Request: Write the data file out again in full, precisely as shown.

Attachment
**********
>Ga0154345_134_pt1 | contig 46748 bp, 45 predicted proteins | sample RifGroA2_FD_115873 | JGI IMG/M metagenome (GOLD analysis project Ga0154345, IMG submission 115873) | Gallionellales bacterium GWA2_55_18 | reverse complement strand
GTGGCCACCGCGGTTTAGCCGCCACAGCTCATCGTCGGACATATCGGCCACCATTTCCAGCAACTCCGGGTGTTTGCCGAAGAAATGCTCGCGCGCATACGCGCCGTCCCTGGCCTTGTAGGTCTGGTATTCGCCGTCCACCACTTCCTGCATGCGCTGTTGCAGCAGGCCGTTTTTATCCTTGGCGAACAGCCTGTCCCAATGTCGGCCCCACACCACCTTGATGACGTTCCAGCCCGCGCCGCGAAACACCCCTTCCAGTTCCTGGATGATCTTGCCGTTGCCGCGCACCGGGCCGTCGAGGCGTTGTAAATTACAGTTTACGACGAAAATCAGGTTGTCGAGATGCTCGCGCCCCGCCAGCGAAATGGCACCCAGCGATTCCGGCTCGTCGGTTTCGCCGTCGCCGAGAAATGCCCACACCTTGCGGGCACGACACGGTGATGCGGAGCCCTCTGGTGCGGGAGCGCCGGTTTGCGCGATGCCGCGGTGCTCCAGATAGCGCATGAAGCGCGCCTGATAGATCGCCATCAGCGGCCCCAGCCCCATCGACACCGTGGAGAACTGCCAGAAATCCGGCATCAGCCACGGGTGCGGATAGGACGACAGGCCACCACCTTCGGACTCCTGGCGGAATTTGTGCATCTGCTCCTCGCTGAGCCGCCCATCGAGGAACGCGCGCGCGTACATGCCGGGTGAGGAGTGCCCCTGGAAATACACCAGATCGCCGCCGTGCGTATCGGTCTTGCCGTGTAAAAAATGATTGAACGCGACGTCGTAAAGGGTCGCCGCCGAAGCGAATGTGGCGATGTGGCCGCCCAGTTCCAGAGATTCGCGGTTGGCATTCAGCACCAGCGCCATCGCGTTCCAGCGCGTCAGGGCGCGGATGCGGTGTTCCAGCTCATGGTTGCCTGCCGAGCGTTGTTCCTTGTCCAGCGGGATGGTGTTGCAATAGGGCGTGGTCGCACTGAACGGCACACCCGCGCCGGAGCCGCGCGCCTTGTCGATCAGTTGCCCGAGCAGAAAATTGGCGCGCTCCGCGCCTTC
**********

>Ga0154345_134_pt1 | contig 46748 bp, 45 predicted proteins | sample RifGroA2_FD_115873 | JGI IMG/M metagenome (GOLD analysis project Ga0154345, IMG submission 115873) | Gallionellales bacterium GWA2_55_18 | reverse complement strand
GTGGCCACCGCGGTTTAGCCGCCACAGCTCATCGTCGGACATATCGGCCACCATTTCCAGCAACTCCGGGTGTTTGCCGAAGAAATGCTCGCGCGCATACGCGCCGTCCCTGGCCTTGTAGGTCTGGTATTCGCCGTCCACCACTTCCTGCATGCGCTGTTGCAGCAGGCCGTTTTTATCCTTGGCGAACAGCCTGTCCCAATGTCGGCCCCACACCACCTTGATGACGTTCCAGCCCGCGCCGCGAAACACCCCTTCCAGTTCCTGGATGATCTTGCCGTTGCCGCGCACCGGGCCGTCGAGGCGTTGTAAATTACAGTTTACGACGAAAATCAGGTTGTCGAGATGCTCGCGCCCCGCCAGCGAAATGGCACCCAGCGATTCCGGCTCGTCGGTTTCGCCGTCGCCGAGAAATGCCCACACCTTGCGGGCACGACACGGTGATGCGGAGCCCTCTGGTGCGGGAGCGCCGGTTTGCGCGATGCCGCGGTGCTCCAGATAGCGCATGAAGCGCGCCTGATAGATCGCCATCAGCGGCCCCAGCCCCATCGACACCGTGGAGAACTGCCAGAAATCCGGCATCAGCCACGGGTGCGGATAGGACGACAGGCCACCACCTTCGGACTCCTGGCGGAATTTGTGCATCTGCTCCTCGCTGAGCCGCCCATCGAGGAACGCGCGCGCGTACATGCCGGGTGAGGAGTGCCCCTGGAAATACACCAGATCGCCGCCGTGCGTATCGGTCTTGCCGTGTAAAAAATGATTGAACGCGACGTCGTAAAGGGTCGCCGCCGAAGCGAATGTGGCGATGTGGCCGCCCAGTTCCAGAGATTCGCGGTTGGCATTCAGCACCAGCGCCATCGCGTTCCAGCGCGTCAGGGCGCGGATGCGGTGTTCCAGCTCATGGTTGCCTGCCGAGCGTTGTTCCTTGTCCAGCGGGATGGTGTTGCAATAGGGCGTGGTCGCACTGAACGGCACACCCGCGCCGGAGCCGCGCGCCTTGTCGATCAGTTGCCCGAGCAGAAAATTGGCGCGCTCCGCGCCTTC